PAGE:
Autism Society in Rēzekne Celebrates the New Year at a Special Evening

Society “Autism Support Centre in Rēzekne” has gathered more than 30 families who have children with various mental and physical disorders. To teach these children holiday traditions too, for the third year the families gather at special evenings for Easter and at the end of the year. Children themselves are the performers, and it is also an opportunity to assess the skills learnt.
Families are gathering at the premises of Autism Support Centre in Rēzekne a moment before the New Year. Currently there are 32 families coming from the city, as well as the surrounding territories. At the evening, unlike other organizations, here the newly learnt games, piano and performance skills are demonstrated by the children themselves together with therapists and actors. At the concert we can observe how their health has changed and improved during the year.
A Board member of the society “Autism Support Centre in Rēzekne” Edgars Šilins says that “these children have created a theatre, which itself is a rarity for Latvia that children with autism play in theatre, and we had an opportunity to find out that it is not bad at all”.
The parents and specialists admit that the Christmas gathering is an event everyone really looks forward to. The father of three children Māris Lukjanovs is also satisfied that working at the autism society provides significant support to children with other disorders too. His son Raivis Kristiāns at one year of age was diagnosed with cerebral palsy.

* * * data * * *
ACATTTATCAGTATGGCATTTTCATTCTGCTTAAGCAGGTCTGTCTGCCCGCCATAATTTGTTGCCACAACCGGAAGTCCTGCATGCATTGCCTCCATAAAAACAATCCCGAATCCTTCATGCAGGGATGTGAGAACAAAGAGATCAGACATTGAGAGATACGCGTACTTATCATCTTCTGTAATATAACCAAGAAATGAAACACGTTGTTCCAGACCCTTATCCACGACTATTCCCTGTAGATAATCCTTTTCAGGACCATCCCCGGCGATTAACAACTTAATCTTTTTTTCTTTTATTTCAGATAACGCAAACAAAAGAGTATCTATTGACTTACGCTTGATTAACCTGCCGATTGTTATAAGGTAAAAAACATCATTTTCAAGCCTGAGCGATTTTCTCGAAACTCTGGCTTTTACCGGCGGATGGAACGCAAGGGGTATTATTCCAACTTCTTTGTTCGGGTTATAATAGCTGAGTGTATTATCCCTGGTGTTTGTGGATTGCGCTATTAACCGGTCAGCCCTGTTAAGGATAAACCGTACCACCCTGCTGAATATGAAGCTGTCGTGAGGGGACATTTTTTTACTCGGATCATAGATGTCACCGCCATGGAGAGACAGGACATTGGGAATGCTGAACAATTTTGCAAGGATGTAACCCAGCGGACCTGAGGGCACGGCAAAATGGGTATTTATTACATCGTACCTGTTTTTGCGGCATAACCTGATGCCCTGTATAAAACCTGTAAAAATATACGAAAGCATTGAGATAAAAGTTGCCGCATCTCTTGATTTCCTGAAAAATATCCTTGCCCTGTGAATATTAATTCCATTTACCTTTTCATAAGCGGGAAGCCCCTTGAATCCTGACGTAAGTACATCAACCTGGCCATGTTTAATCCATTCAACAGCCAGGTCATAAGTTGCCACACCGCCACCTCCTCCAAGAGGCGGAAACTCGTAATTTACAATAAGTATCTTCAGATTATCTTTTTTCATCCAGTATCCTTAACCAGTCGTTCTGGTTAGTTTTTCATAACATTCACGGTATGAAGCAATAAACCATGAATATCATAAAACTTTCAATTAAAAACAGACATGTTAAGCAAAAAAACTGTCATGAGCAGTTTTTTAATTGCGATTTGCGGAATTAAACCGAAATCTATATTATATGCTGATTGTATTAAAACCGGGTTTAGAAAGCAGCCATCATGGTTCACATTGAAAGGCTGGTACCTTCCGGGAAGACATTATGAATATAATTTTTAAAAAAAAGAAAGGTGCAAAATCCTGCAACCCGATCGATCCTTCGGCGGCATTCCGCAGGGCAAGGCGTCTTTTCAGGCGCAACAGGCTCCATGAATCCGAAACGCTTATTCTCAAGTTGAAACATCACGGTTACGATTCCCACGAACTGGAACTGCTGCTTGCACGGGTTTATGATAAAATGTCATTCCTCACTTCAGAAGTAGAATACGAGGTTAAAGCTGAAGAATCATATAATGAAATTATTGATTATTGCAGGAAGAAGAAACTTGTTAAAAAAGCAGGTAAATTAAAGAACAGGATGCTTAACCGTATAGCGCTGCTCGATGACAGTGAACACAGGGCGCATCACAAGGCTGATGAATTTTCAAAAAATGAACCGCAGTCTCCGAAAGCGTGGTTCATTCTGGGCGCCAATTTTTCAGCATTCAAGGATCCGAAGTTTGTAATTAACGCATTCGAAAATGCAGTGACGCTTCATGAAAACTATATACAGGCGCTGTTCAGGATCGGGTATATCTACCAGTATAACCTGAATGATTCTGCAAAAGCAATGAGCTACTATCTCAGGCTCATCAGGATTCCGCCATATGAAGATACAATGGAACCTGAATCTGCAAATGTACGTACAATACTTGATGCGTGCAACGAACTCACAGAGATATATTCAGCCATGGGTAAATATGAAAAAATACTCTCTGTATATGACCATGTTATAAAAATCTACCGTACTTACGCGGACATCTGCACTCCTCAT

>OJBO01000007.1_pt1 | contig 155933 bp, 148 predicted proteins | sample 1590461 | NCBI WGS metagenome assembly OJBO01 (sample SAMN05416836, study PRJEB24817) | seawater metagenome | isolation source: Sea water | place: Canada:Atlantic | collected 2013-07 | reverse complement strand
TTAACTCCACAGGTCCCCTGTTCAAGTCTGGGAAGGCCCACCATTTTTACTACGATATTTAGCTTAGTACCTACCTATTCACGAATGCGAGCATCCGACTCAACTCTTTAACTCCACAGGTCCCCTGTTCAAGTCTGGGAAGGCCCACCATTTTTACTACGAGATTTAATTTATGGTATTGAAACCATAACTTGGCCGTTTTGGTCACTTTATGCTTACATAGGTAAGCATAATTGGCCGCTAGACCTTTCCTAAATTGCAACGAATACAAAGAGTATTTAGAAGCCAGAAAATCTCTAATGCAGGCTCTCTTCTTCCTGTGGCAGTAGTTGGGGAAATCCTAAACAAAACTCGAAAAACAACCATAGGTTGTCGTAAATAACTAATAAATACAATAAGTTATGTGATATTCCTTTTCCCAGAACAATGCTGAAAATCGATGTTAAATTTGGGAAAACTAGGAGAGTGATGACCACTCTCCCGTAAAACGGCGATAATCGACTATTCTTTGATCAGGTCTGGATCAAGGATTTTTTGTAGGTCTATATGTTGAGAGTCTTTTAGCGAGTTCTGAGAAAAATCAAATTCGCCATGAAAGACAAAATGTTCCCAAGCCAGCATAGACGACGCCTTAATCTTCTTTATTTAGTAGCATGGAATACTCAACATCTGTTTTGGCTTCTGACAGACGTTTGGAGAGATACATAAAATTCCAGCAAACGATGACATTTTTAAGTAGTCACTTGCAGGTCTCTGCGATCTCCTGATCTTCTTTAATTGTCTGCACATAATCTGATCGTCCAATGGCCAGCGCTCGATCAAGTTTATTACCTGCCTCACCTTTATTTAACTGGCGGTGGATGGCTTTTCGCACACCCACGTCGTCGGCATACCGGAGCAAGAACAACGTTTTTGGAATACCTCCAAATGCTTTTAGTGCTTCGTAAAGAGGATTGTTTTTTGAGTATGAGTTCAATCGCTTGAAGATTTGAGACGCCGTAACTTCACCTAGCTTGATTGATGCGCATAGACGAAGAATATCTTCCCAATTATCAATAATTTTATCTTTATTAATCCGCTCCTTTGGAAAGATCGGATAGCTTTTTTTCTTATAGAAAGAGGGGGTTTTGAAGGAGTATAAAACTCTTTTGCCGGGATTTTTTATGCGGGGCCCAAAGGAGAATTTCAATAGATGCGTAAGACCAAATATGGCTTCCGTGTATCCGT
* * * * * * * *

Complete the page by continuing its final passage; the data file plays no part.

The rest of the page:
“When first snow falls, he already associates it with Christmas. He says that we need to bring home a Christmas-tree. And therefore presents that he will later receive from Father Christmas. So yes, he likes this event very, very much,” admits Māris Lukjanovs.
Awaiting the New Year, the families and teachers are hoping for changes in the state system as such regarding support for societies and parents who are currently paying for classes from their own funds, which is why visits with specialists do not happen as often as they would like.
Ergotherapist from Līvāni Municipality Liene Biķerniece admits that at the moment she offers visits twice a month, and “of course this is not enough”.
“It needs to be at least twice a week. It is possible, of course, to receive these services in rehabilitation centres. But services received closer to home in everyday life are a lot more valuable,” said Biķerniece.
Next time the families will gather at one place for an Easter celebration to once again together assess the children’s growth and discuss what needs to be changed in the future in the work of the autism support centre.